Buyer's remorse? Deron Williams wanted ‘fun’ fight, but fury of Frank Gore awaits
It sounded good at the time.
In retirement from the hardcourt, former three-time NBA all-star and two-time Olympic gold medalist Deron Williams had shifted his competitive fires toward opening an MMA gym in Dallas.
He watched this past year as his former NBA peer Nate Robinson and ex-NFL wide receiver Chad Ochocinco tried their hands at novelty boxing, surmising to himself, “it seems like that'd be fun. I think I can do that.”
On a Showtime podcast, he floated the idea to the universe that if he was ever given the chance, he would “jump on it.”
“That was a box I wanted to check," Williams told USA Today Sports+. “I’m getting to check that box.”
Yet, while most bucket-list endeavors fulfilled are satisfying experiences, Williams is walking into a firestorm.
His opponent opening Saturday night’s Showtime pay-per-view card in Tampa, Fla. —headlined by the Jake Paul-Tyron Woodley rematch — is the NFL’s third-leading rusher of all time, Frank Gore.
To watch Gore’s training footage, seeing him unleash heavy, hammering punches, barreling forward, showing fierce facial determination, is to understand all it took to stand in line behind only Emmitt Smith and Walter Payton.
“I trained my behind off for this and I’m excited about it,” Gore told USA Today Sports+.
When told how impressive he looks preparing for the four-round heavyweight catch-weight bout, Gore responded, “I appreciate that. Whenever I put my mind to something and say I’m going to do it, I’m going 110 (percent) about it. Because I respect the sport.”
Williams, who has displayed a more tentative, deliberate style in his training videos, said he’s not reassessing his decision to volunteer for this bout.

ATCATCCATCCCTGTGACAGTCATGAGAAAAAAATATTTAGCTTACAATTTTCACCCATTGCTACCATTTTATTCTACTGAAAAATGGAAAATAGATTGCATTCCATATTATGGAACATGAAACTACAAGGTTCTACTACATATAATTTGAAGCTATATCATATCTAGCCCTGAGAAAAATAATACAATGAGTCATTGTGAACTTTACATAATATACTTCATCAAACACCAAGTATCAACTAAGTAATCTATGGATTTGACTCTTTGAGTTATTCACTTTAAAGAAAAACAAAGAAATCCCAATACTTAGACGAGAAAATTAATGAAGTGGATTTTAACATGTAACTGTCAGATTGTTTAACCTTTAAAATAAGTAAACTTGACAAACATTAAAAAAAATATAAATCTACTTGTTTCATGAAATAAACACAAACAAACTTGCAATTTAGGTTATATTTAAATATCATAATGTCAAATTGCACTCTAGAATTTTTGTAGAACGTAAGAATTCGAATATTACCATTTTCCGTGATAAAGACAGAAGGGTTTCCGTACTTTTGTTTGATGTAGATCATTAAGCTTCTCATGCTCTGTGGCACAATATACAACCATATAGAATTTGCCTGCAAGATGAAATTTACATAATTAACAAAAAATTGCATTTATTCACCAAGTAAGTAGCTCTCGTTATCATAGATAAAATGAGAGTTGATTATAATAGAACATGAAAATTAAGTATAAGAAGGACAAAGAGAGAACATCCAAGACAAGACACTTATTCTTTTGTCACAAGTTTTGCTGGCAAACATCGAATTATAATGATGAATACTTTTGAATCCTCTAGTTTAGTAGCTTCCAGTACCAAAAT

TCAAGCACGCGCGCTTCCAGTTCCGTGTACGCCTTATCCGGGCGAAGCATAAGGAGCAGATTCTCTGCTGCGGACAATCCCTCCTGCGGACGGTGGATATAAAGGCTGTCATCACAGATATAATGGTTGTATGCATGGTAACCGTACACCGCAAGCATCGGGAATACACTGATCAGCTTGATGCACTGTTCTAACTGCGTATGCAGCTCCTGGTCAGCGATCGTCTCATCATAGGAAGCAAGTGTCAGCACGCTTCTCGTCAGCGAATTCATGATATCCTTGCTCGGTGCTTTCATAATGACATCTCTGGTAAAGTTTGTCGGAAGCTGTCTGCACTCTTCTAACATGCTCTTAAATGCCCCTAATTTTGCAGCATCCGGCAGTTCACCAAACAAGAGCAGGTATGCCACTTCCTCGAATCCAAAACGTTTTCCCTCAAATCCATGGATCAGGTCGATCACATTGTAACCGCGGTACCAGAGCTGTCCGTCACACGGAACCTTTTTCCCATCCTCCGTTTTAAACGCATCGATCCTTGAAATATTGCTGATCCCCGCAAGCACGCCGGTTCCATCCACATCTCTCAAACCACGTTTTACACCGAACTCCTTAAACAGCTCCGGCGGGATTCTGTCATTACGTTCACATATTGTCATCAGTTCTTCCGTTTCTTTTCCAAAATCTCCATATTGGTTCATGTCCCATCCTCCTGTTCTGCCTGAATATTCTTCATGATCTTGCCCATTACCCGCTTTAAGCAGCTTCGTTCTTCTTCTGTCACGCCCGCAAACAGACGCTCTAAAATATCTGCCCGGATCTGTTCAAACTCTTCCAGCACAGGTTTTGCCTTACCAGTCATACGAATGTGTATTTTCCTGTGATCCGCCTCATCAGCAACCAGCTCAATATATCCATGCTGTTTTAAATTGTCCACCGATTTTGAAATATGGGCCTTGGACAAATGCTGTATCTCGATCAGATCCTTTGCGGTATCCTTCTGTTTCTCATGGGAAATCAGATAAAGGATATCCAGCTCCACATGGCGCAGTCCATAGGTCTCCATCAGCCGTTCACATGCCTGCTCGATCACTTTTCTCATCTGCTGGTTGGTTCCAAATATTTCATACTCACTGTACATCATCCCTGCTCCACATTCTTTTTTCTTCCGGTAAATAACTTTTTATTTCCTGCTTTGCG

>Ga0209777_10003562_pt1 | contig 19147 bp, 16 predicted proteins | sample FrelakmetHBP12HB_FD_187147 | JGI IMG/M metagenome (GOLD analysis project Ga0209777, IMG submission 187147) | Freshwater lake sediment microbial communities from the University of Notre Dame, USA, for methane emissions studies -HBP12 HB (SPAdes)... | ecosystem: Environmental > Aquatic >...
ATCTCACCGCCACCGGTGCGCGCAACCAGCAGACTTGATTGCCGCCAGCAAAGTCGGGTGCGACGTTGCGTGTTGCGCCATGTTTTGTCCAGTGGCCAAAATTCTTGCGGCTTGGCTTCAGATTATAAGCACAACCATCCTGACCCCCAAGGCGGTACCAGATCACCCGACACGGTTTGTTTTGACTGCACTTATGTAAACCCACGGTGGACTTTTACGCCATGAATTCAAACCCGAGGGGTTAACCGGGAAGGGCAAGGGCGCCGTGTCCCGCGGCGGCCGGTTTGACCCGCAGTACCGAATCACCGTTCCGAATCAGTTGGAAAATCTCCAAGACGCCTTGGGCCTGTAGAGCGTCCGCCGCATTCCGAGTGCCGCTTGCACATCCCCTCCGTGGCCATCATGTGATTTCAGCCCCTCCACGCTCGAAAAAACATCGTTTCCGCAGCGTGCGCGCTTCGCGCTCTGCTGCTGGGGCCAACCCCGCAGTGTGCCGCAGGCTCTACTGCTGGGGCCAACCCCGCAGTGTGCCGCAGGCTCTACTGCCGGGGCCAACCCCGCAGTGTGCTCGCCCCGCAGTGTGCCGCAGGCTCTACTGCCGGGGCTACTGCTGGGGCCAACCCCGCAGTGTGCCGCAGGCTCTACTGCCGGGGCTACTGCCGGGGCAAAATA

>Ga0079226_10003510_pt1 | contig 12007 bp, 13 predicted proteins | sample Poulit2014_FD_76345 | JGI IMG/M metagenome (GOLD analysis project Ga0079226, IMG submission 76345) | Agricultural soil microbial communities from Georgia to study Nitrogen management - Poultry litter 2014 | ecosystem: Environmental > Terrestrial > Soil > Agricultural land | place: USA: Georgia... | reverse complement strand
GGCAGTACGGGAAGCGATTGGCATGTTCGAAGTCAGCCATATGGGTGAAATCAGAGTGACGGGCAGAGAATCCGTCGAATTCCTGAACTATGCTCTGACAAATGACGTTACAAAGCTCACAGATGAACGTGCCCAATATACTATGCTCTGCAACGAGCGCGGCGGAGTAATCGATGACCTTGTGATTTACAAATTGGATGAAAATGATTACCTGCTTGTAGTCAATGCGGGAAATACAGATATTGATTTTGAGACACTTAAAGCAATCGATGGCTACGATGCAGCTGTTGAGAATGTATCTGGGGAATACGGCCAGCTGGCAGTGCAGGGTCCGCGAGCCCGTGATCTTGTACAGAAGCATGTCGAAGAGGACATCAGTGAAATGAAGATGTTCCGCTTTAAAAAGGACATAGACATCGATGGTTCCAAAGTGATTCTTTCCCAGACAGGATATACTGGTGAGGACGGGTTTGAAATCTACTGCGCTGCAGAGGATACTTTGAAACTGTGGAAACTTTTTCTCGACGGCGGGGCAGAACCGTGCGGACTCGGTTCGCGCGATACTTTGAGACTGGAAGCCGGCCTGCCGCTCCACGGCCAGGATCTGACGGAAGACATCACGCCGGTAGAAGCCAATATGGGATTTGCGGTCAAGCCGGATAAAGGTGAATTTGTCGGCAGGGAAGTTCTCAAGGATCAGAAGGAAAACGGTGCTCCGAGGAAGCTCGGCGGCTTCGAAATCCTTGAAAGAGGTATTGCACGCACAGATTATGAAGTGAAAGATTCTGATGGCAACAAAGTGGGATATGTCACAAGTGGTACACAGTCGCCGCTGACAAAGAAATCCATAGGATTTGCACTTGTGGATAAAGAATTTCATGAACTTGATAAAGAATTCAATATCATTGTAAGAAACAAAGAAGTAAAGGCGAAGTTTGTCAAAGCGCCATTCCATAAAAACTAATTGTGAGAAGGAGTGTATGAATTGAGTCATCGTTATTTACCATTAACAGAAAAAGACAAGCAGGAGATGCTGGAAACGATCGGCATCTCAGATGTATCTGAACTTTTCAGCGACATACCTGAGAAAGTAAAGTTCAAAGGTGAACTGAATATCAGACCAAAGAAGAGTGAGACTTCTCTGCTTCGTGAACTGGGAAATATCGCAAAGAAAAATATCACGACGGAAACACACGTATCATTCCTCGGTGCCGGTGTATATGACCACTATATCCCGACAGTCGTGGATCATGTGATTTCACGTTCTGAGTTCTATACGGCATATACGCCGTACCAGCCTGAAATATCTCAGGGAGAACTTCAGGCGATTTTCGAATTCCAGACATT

“Ha, no. He looks good. He’s been working at his craft," Williams said. “But do I have second thoughts? No.”
Athleticism clearly remains, and he has bulked up for the bout while training at his Fortis MMA gym.
Asked how he’ll respond to the tremendous power show Gore seems set to display, Williams, a former No. 3 lottery pick-point guard who signed a near-$100-million contract with the Nets in 2012 said, “We’ll see about that Saturday.”
“We’re both high-level athletes,” Williams said. “That’s what makes this matchup a dream after we’ve come up in different sports. We both have some background in (boxing) training. I’m just looking forward to competing again.”
Williams said a boxing match won’t settle the debate over whether the NBA or NFL produces supreme athletes.
“(That) wasn’t in my thought process when I accepted the fight. It boils down to the fact that we’re both great athletes and there’s only a small amount of people who can do what we did,” Williams said.
Gore, 38, has made no secret of the fact that, after 16,000 NFL rushing yards, he’d like the boxing appearance to remind playoff-bound NFL teams of his free-agent availability. He still chases the most significant accomplishment that has eluded him: a Super Bowl title.
Repeated highlights of Gore knocking out Williams—as Jake Paul did to Robinson—would be the ultimate route to better publicize that mission.
Gore’s even keen on mind games, using what was supposed to be an easy media-workout session in Tampa to produce an intense session to again display his muscular frame and the loud thuds of his power punches in the presence of Williams.
"I’m excited for the fight,” Gore said. “I just wanted to get a sweat in.
“I’m going for the win and I’ll do whatever it takes. I want everyone to say, ‘Frank has skills and strengths I never knew he had.’”